Thursday, December 13, 2007

I be illin'

I'm sick and feel terribly right now, with sleep being the best medicine. That doesn't mean I'm a good patient.

So the latest painting I've been working on has been more of an experiment in process and emotion than anything else.

It's process-oriented because I'm a fan of sketches and unfinished work (Michelangelo's figures, coming out of the stone, are rumored to be unfinished rather than purposefully left in the stone as his publicists would have it) and rarely do I let myself enjoy a work as it is before "finishing" it. But this time, I'm allowing myself to savor the image as it develops on the canvas. I'm reminded of animation cels, if you've ever seen them--a character caught in mid-motion on a transparency, not even a background behind it. It's this kind of minimalism and floating-ness of figures that transports me into a place of direct experience rather than thoughts or concepts. I love the simplicity.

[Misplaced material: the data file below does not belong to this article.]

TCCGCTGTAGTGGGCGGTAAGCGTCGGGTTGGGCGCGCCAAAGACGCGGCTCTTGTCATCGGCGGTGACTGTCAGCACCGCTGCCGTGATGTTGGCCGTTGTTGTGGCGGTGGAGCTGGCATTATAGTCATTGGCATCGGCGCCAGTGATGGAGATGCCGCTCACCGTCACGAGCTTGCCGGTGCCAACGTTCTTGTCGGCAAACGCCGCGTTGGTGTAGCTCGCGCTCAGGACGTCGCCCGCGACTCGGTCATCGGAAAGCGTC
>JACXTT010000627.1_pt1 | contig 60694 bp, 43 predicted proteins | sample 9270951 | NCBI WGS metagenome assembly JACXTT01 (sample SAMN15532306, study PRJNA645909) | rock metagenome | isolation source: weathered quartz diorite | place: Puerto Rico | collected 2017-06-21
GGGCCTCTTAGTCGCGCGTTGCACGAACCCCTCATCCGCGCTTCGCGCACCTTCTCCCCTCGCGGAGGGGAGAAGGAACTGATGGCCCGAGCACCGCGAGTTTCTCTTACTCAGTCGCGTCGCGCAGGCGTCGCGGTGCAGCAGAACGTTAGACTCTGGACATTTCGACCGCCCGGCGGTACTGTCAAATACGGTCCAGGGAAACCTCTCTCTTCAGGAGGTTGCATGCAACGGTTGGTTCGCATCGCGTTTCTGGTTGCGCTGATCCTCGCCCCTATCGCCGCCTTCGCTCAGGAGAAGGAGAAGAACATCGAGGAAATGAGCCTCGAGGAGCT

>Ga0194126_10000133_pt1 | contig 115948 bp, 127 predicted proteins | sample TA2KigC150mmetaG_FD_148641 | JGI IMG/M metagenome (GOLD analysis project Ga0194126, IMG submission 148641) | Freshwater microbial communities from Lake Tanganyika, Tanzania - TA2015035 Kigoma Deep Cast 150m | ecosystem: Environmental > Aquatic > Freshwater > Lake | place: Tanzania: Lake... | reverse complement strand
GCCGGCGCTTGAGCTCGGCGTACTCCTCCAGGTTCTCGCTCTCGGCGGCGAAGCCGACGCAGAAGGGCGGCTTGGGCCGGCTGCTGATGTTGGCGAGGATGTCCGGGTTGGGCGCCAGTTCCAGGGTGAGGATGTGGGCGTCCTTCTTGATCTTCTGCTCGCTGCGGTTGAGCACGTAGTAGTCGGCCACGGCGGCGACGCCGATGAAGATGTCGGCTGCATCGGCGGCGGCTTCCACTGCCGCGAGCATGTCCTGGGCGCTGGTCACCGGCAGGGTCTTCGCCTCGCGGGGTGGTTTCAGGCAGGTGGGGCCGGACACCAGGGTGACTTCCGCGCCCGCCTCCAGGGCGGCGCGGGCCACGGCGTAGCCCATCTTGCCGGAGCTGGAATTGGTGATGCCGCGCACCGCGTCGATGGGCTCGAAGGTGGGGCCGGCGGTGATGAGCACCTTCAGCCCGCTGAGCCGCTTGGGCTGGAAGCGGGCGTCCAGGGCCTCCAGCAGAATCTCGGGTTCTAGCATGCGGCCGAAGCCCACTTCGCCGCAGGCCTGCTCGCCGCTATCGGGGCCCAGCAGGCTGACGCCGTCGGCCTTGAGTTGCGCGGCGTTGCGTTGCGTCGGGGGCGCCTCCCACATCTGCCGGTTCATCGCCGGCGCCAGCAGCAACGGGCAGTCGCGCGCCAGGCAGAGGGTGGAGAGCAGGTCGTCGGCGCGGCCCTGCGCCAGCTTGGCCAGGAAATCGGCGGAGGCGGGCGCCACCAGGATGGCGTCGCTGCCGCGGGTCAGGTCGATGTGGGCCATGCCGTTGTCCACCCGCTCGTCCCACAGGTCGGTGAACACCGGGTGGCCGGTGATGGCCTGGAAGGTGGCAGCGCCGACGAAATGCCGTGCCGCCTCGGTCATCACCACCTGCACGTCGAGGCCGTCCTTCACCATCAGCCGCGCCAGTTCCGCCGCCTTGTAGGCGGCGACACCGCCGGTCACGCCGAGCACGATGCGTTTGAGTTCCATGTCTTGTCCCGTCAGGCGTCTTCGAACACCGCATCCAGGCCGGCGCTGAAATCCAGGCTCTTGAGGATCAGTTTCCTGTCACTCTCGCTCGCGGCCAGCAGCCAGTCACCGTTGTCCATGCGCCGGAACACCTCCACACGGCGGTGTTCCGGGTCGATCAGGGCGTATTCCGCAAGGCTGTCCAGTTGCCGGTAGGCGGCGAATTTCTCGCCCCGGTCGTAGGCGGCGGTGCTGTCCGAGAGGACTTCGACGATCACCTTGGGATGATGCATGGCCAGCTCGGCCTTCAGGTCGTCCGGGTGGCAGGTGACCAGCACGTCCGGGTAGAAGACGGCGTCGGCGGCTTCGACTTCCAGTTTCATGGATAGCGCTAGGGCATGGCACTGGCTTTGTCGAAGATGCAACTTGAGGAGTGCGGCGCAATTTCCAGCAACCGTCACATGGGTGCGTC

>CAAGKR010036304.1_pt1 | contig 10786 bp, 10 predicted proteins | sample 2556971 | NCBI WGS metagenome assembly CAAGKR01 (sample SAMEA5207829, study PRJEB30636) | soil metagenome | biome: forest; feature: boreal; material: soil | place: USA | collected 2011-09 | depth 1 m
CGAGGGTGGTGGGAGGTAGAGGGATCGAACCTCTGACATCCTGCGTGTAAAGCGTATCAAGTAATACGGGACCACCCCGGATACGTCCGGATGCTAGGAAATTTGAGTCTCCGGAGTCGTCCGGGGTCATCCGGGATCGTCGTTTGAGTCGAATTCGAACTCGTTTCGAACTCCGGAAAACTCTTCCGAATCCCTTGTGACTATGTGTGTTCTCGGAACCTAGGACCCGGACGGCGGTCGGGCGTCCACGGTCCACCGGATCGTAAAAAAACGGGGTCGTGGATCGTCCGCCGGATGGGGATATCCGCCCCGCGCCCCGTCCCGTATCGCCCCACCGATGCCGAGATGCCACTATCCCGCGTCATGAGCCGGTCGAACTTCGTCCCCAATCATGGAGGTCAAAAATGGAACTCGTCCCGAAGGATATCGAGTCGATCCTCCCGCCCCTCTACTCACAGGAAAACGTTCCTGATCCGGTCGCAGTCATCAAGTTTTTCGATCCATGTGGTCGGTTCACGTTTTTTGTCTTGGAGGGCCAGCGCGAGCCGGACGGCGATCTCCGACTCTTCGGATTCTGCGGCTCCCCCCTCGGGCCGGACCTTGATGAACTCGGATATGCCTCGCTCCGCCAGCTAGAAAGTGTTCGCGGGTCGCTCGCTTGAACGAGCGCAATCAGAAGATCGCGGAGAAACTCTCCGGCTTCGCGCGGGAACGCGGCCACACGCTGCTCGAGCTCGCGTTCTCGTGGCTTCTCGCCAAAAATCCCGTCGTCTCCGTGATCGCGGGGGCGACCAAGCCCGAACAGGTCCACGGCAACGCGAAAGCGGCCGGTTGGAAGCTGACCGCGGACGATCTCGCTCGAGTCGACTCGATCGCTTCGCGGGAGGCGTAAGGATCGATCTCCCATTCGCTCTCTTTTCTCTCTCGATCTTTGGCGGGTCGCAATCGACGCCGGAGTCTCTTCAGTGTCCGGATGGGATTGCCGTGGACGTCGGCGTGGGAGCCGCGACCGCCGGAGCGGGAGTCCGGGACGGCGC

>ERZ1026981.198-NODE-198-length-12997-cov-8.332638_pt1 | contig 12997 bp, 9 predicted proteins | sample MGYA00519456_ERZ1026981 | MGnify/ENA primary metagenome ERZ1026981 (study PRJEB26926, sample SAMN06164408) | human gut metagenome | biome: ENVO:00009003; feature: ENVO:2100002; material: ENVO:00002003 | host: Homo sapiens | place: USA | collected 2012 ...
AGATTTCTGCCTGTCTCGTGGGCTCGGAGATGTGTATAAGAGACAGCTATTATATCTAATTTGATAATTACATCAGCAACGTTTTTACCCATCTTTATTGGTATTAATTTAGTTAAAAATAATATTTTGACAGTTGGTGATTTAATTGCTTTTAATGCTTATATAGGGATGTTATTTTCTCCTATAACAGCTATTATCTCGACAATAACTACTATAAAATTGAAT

Perhaps it's a similar longing parents have for their children to remain young and innocent forever; a tightly curled rosebud, a Peter Pan destined never to grow up, never to change. However, a fully bloomed rose is beautiful and spectacular, as is an independent and mature person--even if they are wholly different beings than when they began.

As for the emotional part, I find myself wanting to express the more turbulent feelings. My work tends to appear peaceful and introspective, even melancholy--but this particular painting (which will be in my Here Kitty series) is moving towards something more dynamic.

I've been studying the wrathful deities in Mahayana Buddhism for inspiration and wisdom on how to channel these feelings artistically and philosophically. The wrathful deities in Buddhism were wrathful about ignorance, and their fierce visages were to scare off demons and evil spirits (such as addictions, materialism, etc.). They weren't evil or destructive in themselves, but I imagine that's from a certain perspective; separating an alcoholic from his bottle can be a painful and even unwelcome process--for the alcoholic. Anyway, I'm nearing the end of my research.

By the time I return to my easel, free of fever and fully rested, I may no longer wish to express such emotions on the canvas, and the image will develop in another direction. For now, though, I'm expecting something darker.

Take care,

I.
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